We obtained data on vegetation structure at a number of points varying according to fragment size (Table I), each covering a 7.5 m radius circle. Data included mean canopy height, number of lying and standing dead logs with a diameter at breast height (DBH) >16 cm, number of shrubs (woody plants 0.5–3 m tall), and number of trees (woody plants >3 m tall) in 4 DBH classes: <16 cm, 16–30 cm, 31–60 cm, >60 cm. For each vegetation structure variable we calculated the mean for each fragment. We also calculated the mean basal wood area (m2/ha) for each study site using the total number of trees. Because we did not measure the DBH values of trees in the smallest class (<16 cm) individually, we assumed a mean DBH of 11 cm for each tree for the calculations.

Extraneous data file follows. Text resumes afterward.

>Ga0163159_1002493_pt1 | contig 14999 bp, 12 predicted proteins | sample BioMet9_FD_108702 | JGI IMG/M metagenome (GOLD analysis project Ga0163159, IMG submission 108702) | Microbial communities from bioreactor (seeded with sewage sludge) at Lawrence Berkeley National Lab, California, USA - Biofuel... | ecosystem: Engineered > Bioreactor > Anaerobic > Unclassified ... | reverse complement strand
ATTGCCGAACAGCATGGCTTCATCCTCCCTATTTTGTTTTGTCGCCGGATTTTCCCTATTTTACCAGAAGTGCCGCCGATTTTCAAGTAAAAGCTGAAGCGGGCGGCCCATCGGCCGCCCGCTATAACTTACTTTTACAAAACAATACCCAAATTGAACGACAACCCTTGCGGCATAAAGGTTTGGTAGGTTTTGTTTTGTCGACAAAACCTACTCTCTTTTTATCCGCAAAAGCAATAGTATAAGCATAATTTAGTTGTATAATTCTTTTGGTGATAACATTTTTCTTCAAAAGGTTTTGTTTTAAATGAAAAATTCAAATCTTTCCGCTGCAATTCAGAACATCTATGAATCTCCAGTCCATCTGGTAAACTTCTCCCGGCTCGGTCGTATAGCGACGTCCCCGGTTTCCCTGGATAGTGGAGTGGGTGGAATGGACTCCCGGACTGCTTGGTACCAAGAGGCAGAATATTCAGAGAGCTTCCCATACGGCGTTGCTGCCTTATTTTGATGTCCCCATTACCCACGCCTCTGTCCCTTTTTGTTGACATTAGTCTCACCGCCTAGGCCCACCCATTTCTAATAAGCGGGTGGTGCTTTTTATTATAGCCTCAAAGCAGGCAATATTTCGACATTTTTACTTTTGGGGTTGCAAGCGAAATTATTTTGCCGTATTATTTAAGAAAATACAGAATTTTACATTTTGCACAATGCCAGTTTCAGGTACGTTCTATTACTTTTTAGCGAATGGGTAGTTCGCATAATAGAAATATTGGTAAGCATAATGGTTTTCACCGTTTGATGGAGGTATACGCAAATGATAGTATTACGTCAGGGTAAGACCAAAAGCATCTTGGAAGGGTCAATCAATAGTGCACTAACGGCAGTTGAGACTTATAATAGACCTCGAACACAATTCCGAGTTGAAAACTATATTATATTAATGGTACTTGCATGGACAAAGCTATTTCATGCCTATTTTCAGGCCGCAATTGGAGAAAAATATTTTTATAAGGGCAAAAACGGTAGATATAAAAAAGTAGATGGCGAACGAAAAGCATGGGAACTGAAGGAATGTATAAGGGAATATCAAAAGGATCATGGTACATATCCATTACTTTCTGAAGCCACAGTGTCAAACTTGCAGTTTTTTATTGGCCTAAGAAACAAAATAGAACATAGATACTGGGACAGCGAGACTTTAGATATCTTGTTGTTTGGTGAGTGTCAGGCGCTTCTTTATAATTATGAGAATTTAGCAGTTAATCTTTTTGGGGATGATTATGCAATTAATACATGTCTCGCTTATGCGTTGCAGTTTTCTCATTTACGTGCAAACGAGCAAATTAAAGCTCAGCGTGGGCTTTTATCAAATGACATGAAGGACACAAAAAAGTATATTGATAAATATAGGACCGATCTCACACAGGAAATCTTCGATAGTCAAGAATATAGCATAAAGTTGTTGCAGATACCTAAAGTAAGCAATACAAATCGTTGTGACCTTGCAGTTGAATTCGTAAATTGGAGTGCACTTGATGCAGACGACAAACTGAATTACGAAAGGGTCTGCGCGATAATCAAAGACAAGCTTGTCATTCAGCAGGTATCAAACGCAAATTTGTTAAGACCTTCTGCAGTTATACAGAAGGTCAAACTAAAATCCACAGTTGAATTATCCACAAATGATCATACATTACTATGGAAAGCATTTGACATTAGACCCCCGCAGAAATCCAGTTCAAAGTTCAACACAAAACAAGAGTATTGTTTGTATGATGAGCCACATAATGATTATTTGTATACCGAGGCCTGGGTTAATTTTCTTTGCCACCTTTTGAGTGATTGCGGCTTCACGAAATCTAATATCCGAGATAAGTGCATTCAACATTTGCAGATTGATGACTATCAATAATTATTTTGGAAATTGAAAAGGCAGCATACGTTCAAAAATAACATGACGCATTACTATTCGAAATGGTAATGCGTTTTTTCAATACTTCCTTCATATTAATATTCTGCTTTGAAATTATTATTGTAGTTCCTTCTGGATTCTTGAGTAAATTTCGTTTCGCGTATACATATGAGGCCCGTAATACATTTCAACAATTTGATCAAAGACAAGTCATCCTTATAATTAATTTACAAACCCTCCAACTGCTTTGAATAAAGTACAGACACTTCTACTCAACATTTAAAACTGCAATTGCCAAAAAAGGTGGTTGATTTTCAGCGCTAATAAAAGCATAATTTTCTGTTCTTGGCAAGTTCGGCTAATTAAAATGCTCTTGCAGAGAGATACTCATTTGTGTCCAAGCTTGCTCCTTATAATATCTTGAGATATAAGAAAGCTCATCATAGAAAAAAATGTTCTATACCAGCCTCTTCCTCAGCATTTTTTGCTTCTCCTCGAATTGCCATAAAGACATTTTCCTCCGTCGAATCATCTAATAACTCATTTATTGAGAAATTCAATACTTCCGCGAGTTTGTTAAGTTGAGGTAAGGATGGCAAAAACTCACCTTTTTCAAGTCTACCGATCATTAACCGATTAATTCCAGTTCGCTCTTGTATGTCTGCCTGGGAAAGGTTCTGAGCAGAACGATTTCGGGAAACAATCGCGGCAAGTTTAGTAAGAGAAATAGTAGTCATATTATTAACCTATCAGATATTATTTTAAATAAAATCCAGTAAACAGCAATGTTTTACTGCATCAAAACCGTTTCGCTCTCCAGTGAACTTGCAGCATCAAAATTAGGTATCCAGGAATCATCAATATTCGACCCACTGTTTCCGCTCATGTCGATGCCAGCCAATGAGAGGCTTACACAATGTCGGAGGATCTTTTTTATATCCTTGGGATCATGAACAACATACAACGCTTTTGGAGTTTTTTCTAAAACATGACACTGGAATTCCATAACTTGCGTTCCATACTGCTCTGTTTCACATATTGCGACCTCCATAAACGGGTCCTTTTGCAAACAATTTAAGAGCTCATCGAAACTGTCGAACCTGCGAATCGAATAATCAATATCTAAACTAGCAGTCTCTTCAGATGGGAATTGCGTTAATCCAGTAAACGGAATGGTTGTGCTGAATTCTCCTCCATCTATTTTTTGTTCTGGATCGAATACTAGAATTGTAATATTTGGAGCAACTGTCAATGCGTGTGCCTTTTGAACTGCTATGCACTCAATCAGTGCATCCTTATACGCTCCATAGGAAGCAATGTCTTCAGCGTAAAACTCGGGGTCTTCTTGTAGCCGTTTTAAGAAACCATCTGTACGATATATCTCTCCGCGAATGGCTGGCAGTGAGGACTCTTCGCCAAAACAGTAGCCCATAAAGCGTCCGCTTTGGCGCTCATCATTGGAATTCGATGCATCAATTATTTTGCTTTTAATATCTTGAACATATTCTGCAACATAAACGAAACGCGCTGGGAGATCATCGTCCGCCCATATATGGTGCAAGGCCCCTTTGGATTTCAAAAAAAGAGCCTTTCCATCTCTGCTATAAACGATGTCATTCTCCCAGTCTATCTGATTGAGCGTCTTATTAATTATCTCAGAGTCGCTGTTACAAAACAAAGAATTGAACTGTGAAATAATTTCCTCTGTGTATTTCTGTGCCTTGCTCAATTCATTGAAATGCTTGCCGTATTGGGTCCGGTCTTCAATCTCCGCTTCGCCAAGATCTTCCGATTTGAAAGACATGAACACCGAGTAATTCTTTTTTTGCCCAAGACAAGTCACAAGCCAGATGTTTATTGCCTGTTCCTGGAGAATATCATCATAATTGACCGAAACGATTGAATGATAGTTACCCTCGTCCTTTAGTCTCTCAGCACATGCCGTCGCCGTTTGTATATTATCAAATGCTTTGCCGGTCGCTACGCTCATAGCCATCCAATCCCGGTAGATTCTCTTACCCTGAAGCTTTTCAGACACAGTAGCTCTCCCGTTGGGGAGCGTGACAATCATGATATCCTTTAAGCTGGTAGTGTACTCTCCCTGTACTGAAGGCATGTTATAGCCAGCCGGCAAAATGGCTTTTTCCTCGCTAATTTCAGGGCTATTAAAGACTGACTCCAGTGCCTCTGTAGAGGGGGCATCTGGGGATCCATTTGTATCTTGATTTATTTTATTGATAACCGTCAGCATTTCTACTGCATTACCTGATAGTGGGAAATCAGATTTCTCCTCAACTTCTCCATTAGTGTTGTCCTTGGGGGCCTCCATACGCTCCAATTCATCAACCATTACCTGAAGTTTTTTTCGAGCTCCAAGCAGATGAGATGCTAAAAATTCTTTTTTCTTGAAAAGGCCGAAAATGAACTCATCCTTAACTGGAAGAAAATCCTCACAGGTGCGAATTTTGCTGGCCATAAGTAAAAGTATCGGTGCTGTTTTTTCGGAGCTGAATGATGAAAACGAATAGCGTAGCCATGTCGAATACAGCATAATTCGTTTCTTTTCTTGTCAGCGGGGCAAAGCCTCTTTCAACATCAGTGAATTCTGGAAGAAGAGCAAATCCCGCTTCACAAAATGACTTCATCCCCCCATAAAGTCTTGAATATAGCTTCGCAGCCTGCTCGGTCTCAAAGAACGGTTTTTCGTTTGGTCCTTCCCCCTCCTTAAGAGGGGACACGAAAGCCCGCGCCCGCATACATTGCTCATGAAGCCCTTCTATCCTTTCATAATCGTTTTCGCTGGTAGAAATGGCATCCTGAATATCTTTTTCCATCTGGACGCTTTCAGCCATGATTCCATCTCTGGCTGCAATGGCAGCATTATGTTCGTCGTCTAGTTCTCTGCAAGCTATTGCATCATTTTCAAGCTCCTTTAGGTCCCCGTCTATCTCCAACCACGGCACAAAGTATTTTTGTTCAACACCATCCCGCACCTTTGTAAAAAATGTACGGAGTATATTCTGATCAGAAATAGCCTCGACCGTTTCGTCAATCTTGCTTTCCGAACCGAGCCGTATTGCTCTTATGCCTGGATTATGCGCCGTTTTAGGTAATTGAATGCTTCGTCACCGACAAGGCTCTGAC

Before fieldwork, we took references for the primate species reported for the study area and their distributional ranges from Anderson (1997), Emmons and Feer (1997), Eisenberg and Redford (1999), Salazar-Bravo et al. (2003), and Guillén Villarroel et al. (2004) and asked local landowners which species they have seen in the study site in the past. The taxonomy we use follows Groves (2001), except for Callicebus donacophilus, which van Roosmalen et al. (2002) considered as a full species. We acquired primatological data (number of species, detections of different individuals/groups per study day) in the field by standardized, opportunistic visual surveys using a pair of Zeiss 10×40 binoculars and guide books (Eisenberg and Redford 1999; Emmons and Feer 1997; Appendix 1). In addition, we collected acoustic data using standardized point count sound recordings at the vegetation structure stations via a Sony TCM 5000-EV portable cassette recorder and a Sennheiser ME 80 directional microphone (Table I). We set acoustic data collection points 250 m apart. Thereby, we were able to separate clearly primate vocalizations between 2 neighboring points in the recordings and avoid multiple counts of the same individuals. We conducted the recordings following Haselmayer and Quinn (2000). Recording time was ≥8 min per point. During the recordings, we stood silently on the point of data collection and changed the orientation of the microphone every minute for the first 8 min of the recording time in a fixed manner (east, south, west, north, repeated once). If primates vocalized, we directed the microphone freely in the direction of the vocalizations for another 7 min to collect additional recordings to facilitate identification of species. We sampled ≥3 recordings per sound recording station, regardless of primate vocalizations heard. Each morning, we conducted ≤6 recordings beginning between 05:00 and 06:00 h for ca. 3 h, depending on weather conditions. We changed the order in which recording stations were visited in a given fragment daily. In total, we obtained 244 point count recordings. In addition, we conducted 1 or 2 short recordings (5–10 min) in each fragment after sunset (19:50–20:50 h) to detect crepuscular and nocturnal species like Aotus azarae boliviensis. We identified primate vocalizations heard or recorded using Emmons et al. (1997). We considered vocalizations recorded from different directions as independent. Because it was not possible to assess the exact number of callers in most recordings, we rated each vocalization as detection of 1 individual in the further analyses. In forest fragments <20 ha, we surveyed the whole area (Schwarzkopf and Rylands 1989); in larger fragments we performed standardized line-transect surveys (Buckland et al.1993; Peres 1999; Table I) to assess primate diversity and detection rates.